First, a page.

If you want to be happy, set a goal that commands your thoughts, liberates your energy and inspires your hopes.
I usually end up goal setting with clients very early in the therapy process. This is typically during the first or second session, but sometimes as early as our initial phone call if clients are clear about what they’d like to work on and what they’d like the outcome of our work together to look like. For others, it takes a while to set concrete goals because they aren’t quite sure what changes they are looking for, they just know that they want to feel better overall.
But, goal setting is also interesting because the “finish line” can be continuously moving and changing as well. The thing about therapy being a process and all is totally correct here.
Clients often want to know how long therapy will take to meet their goals. The vague and annoying answer is, “as long as it takes” since every one of us is unique and different, or until you don’t need me, and can do what we’re doing in therapy on your own (in a sense, the “therapist in your head” scenario). But, if you’d like a more concrete answer, the consensus is that most people stay in therapy around six months to a year, some less and some more than that statistic.
So, what purpose do goals really hold within the therapeutic process anyway?
- They do serve as a kind of road map and focus point for client and therapist alike, so we both know where we’re headed.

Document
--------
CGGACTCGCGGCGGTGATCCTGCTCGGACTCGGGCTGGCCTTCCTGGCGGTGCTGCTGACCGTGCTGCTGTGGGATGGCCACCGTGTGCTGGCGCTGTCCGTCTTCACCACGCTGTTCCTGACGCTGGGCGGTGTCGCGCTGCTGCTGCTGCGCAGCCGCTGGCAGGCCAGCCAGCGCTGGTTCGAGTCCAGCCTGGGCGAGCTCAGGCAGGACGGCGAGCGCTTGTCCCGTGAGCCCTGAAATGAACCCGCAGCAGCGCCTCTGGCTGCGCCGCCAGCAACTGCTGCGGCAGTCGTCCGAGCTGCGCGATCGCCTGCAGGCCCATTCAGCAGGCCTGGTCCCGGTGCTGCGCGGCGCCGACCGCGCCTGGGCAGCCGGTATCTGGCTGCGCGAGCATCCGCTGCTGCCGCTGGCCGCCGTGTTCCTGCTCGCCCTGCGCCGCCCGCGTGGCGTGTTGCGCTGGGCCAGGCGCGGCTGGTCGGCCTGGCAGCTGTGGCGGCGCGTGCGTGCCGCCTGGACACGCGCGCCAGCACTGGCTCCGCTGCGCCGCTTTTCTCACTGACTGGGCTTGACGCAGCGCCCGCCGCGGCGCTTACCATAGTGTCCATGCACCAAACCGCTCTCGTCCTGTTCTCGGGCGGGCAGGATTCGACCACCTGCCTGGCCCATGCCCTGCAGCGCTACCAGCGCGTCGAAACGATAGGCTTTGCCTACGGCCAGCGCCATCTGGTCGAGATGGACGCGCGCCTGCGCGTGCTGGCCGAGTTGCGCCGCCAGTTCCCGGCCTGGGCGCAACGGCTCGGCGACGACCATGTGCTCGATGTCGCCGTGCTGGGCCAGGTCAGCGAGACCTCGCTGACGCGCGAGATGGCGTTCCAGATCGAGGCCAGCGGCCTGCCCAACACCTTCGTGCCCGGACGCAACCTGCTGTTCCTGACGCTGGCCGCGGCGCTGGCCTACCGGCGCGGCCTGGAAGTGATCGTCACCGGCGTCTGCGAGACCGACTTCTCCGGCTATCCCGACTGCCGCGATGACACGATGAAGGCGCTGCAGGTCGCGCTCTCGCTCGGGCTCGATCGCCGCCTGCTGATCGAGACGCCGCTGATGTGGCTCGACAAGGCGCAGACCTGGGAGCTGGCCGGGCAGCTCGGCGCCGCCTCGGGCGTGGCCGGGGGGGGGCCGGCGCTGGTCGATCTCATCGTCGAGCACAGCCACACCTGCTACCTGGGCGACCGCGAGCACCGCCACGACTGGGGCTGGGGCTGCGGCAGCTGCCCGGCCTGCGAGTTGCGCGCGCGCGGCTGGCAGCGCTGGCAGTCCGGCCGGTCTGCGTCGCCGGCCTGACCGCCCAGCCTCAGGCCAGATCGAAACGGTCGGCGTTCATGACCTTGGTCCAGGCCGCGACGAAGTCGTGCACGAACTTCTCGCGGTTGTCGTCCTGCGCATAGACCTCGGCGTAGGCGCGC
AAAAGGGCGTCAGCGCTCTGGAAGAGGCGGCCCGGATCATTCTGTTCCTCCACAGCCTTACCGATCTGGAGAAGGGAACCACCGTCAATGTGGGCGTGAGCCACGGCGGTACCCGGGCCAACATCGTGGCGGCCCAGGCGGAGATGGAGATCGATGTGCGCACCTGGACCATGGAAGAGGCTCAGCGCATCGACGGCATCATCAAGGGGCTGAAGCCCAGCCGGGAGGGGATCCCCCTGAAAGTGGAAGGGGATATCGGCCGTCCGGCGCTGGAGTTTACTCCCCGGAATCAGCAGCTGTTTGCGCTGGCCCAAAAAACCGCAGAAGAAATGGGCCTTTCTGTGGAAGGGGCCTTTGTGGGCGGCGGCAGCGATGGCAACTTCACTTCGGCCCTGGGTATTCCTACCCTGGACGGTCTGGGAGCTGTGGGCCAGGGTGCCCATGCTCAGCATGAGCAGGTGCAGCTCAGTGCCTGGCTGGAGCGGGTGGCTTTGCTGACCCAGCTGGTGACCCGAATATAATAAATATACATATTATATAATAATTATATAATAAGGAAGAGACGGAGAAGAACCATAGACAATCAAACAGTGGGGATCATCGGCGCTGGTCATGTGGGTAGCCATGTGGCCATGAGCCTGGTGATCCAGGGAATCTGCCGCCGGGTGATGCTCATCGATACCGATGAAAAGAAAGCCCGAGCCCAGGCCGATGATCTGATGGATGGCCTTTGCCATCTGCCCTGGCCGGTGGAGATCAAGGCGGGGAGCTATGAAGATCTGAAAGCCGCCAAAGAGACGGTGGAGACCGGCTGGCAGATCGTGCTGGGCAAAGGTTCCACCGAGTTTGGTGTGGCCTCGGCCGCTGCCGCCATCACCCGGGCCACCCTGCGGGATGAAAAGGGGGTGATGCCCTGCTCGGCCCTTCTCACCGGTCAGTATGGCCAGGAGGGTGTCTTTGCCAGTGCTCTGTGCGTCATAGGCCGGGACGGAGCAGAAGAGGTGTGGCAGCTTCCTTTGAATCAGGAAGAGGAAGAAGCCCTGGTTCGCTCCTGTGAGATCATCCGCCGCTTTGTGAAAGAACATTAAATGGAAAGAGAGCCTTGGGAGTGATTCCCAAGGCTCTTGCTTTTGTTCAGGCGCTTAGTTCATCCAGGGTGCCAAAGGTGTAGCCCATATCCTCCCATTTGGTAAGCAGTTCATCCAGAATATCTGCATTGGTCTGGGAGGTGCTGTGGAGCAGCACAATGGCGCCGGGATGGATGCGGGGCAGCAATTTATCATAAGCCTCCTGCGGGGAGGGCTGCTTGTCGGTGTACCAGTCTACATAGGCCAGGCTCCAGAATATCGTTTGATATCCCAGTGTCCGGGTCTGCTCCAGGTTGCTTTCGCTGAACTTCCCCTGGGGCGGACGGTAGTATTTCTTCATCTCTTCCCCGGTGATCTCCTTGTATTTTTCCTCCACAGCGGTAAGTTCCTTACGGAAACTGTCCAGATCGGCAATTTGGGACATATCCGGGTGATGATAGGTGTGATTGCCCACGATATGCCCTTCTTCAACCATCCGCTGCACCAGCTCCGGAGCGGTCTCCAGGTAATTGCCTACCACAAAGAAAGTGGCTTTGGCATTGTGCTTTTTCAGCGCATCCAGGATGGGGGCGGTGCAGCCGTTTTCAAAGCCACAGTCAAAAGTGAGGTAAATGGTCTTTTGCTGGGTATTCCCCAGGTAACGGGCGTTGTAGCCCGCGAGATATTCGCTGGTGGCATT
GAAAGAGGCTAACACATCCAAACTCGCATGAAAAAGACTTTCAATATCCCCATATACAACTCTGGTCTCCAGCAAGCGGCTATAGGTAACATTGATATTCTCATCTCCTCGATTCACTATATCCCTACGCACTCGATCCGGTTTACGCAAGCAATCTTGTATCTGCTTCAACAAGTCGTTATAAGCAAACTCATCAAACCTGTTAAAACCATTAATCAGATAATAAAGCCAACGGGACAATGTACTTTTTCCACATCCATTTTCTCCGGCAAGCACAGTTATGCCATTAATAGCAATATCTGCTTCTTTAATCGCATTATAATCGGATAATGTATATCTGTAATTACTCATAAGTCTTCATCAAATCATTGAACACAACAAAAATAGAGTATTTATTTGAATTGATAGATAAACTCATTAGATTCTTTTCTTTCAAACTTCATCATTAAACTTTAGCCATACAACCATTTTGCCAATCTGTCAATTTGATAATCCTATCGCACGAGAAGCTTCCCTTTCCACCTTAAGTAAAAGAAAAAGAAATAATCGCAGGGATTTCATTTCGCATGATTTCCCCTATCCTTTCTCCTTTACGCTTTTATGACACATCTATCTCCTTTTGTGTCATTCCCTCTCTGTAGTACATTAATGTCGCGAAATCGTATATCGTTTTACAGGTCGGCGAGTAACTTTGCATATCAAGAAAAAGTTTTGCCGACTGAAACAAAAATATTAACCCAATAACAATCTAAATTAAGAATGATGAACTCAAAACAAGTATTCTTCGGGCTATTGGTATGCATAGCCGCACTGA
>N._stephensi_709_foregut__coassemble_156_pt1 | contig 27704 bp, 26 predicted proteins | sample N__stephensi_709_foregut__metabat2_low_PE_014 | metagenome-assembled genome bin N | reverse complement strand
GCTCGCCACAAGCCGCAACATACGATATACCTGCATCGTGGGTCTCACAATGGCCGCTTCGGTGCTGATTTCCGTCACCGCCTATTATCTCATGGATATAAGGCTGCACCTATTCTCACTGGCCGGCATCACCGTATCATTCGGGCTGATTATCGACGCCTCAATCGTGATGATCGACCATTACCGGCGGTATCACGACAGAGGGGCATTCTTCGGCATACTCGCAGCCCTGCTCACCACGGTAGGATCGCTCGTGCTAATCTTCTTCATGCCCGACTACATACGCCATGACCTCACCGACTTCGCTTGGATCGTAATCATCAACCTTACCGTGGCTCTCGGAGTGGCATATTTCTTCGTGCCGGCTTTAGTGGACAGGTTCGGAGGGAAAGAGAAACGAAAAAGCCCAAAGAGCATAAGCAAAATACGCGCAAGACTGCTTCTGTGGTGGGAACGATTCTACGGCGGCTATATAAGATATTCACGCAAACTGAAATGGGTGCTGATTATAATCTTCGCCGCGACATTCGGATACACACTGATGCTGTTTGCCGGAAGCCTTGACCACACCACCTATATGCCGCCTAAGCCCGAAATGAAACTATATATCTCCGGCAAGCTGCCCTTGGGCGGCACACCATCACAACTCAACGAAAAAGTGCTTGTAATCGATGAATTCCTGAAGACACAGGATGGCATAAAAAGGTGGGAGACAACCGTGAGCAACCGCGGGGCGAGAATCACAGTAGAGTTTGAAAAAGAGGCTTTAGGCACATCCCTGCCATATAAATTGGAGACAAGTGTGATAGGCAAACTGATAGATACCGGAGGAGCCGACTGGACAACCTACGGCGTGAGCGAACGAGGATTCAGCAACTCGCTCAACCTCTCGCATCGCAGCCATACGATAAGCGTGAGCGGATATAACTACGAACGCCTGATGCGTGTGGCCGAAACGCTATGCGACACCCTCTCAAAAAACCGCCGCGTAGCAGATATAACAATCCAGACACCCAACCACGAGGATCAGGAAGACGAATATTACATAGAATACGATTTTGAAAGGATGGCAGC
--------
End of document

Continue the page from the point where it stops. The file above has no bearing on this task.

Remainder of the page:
- If you’ve met all the goals you set originally but feel like there’s more to work on, then yes, we do set new goals together.
- If you’ve set high, unachievable goals, we discuss what it would be like to lower the bar a little bit. Also, is perfectionism possibly coming into play here?
- If you’ve set situational goals and the situation is now resolved and you’re feeling more like yourself again, then it may be time to close out.
- If you’ve set goals and changes that you’d like to see in all aspects of your life, at home, at work, with friends, etc. and you’ve seen this shift occur in your life, then this might be a signal that it’s time to do a closing counseling session as well.
As you can see, goals play a huge role in your therapy sessions. So, don’t be afraid to say what you need to say and set the goals you need to set. However, if you’re having trouble figuring that out, your therapist can also help you process through your goal setting roadblocks. The hope is that these goals help you make the changes you’ve been looking to make in your life starting today.